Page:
Frequently Asked Questions about Data Security
Policies and Standards
NPCR programs are subject to policies and procedures for data security established by leading organizations in the central cancer registry and health care fields. These standards are outlined in the bulleted list below—
- North American Association of Central Cancer Registries (NAACCR) Standards for Cancer Registries Vol. III: Standards for Completeness, Quality, Analysis, and Management of Data.external icon
- VHA Directive 2014-1072.
- The Health Insurance Portability and Accountability Act (HIPAA).
- OMB Protection of Sensitive Agency Information memo pdf icon[PDF-118KB].external icon
NAACCR provides central registry structural requirements, process standards, and outcome measures for data access and completeness in Standards for Cancer Registries Vol. III: Standards for Completeness, Quality, Analysis, and Management of Data.external icon This document provides an excellent overview of confidentiality and security for central registries.
NPCR has not proposed or instituted any new data security requirements, but because of the increased national emphasis on data security, NPCR has developed data security guidance information.
NPCR programs may use funds to enhance data security or facilitate data reporting. A detailed justification and cost breakdown should be included in the annual budget. This allows programs to identify and substantiate costs associated with enhanced data security so the NPCR Program can inform CDC of actual and projected costs.
CDC is willing to help NPCR programs as they address data security issues. Support is provided exclusively by telephone and e-mail.
Yes. The following language applies to all contractor and subcontractor-owned laptop computers and mobile devices containing registry data at rest and in motion. The contractor should comply with the registry’s encryption standards before any sensitive data are stored on a contractor’s laptop computer or mobile device.
- All laptop computers used on behalf of the registry should be secured using a Federal Information Processing Standard (FIPS) 140-2 compliant whole-disk encryption solution. The cryptographic module used by an encryption or other cryptographic product ought to be tested and validated under the Cryptographic Module Validation Program to confirm compliance with the requirements of FIPS PUB 140-2 (as amended). For additional information, refer to National Institute of Standards and Technology’s (NIST) Security Management and Assurance.external icon
- All mobile devices, including non-registry laptops and portable media, that contain sensitive registry information shall be encrypted using a FIPS 140-2 compliant product. Data at rest include all registry data regardless of where they are stored.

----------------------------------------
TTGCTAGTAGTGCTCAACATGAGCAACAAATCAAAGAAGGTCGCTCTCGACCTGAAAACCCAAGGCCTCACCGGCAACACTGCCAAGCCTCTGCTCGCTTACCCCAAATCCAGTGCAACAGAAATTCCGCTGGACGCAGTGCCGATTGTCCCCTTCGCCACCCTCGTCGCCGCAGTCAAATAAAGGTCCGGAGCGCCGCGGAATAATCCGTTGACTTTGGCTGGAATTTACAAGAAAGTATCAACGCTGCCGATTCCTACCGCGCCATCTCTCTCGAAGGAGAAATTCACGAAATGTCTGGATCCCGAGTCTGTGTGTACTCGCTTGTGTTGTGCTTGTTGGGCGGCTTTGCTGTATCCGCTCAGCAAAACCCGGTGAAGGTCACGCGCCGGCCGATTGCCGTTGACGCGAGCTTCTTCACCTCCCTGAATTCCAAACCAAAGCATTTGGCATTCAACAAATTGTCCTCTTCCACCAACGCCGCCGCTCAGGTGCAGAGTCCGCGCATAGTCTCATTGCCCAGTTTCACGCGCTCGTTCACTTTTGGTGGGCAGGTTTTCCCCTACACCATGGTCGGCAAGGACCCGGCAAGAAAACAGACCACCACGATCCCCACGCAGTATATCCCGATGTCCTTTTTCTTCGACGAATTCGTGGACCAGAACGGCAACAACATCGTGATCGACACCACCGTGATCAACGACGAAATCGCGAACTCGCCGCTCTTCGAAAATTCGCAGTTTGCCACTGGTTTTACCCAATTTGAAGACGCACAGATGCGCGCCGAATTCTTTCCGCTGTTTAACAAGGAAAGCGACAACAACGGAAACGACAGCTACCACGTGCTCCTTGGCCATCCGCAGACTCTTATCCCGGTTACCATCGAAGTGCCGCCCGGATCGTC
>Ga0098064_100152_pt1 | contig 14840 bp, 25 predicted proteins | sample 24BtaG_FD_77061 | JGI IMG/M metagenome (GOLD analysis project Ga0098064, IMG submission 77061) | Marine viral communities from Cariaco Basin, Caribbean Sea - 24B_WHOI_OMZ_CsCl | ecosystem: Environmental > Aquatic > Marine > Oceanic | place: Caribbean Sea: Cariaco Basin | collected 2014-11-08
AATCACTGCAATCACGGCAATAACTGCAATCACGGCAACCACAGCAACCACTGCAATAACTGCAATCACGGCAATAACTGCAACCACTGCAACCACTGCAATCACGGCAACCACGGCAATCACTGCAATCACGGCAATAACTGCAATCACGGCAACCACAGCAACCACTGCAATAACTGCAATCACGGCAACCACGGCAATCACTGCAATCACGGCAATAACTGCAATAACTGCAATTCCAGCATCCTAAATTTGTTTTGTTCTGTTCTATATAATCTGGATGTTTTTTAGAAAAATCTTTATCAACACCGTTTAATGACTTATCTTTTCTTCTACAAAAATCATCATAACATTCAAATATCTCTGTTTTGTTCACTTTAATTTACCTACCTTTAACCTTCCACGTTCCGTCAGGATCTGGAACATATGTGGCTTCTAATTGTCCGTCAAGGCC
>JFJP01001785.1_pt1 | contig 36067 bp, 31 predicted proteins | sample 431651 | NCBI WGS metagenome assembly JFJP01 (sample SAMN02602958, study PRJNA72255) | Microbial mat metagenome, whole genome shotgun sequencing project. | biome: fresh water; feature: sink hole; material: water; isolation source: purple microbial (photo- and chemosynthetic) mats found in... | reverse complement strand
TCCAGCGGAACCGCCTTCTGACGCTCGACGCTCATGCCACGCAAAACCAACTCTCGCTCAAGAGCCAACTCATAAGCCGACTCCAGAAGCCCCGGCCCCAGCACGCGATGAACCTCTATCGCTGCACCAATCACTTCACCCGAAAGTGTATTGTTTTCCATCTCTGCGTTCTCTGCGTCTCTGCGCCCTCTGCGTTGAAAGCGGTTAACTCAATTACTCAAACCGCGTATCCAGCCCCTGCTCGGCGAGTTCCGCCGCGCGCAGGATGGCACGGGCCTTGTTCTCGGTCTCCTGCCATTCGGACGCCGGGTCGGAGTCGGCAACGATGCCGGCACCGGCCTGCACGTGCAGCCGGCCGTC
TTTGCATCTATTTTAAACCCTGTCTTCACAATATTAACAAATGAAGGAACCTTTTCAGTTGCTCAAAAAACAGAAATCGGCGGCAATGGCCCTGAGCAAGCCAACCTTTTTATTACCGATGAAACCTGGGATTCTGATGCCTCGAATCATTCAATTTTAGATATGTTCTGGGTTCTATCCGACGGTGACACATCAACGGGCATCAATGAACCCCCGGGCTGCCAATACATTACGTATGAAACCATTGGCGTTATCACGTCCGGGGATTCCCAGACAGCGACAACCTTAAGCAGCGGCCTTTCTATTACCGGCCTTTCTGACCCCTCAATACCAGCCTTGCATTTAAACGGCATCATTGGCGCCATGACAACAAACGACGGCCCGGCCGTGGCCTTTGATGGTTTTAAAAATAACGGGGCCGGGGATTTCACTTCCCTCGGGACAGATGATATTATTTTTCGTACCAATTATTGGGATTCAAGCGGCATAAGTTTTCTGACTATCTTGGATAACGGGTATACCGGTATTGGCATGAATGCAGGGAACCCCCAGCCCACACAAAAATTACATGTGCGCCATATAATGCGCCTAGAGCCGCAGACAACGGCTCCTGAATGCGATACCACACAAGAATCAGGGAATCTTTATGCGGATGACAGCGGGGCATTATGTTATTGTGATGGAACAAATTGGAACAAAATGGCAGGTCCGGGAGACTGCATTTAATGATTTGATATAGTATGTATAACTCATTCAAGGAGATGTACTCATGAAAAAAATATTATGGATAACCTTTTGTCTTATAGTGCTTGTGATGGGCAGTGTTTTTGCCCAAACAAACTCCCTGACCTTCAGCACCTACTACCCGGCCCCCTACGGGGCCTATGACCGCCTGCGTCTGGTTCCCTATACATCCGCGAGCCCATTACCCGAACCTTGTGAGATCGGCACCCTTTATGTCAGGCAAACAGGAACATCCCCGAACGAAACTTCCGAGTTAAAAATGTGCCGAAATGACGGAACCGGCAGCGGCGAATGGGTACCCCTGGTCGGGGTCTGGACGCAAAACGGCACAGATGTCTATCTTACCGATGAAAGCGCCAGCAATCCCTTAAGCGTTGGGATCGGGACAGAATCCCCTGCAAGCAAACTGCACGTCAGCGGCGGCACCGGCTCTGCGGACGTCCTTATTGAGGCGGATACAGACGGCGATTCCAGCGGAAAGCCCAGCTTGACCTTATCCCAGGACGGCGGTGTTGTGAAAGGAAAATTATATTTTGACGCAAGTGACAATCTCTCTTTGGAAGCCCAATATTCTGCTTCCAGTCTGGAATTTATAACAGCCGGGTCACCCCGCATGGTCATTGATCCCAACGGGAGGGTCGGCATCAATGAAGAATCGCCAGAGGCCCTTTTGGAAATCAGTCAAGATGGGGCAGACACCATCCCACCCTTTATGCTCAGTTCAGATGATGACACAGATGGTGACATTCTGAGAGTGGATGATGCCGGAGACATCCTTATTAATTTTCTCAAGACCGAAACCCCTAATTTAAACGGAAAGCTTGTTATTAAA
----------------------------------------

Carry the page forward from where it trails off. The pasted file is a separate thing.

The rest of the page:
- A FIPS 140-2 compliant key recovery mechanism should be used so that encrypted information can be decrypted and accessed by authorized personnel. Use of encryption keys which are not recoverable by authorized personnel should be avoided. Key recovery is required by “OMB Guidance to Federal Agencies on Data Availability and Encryption,” November 26, 2001.
- Encryption key management should comply with all registry policies and shall provide adequate protection to prevent unauthorized decryption of the information.
- All media used to store information shall be encrypted until they are sanitized or destroyed in accordance with registry policy and procedures.
Example: External researchers mail sensitive patient information to the registry on storage media. How do you propose to resolve this issue, because the research is done on behalf of the registry?
All media containing sensitive information for the registry or by a contractor on behalf of the registry should be encrypted. Registry policy states “registry-approved language shall be included in contracts to ensure that sensitive registry data are appropriately encrypted.” Procedures and practices ought to be changed and the contract should be modified to bring it into alignment with registry policy.
Registry policy should include a key recovery mechanism for all encrypted registry data to enable the registry to track and manage these devices.
Protecting Data at Rest
The Office of Management and Budget (OMB) released a memorandum (M-06-16 pdf icon[PDF-118KB]external icon) recommending all federal agencies protect sensitive information, and provide a security checklist. This requirement includes personally identifying information (PII) collected by third parties (including cancer registries) using federal funds.
All PII should be stored in an encrypted partition on the hard drive and should be encrypted with FIPS 140-validated software, which ought to be capable of key recovery. A copy of the encryption key(s) should be stored in multiple secure locations.
Databases stored on standalone (non-networked) computers need to have the same security as databases stored on networked computers due to the dangers of the computer being stolen, discarded, or sold as surplus with the data improperly erased, used by someone without authorization, or connected to a network.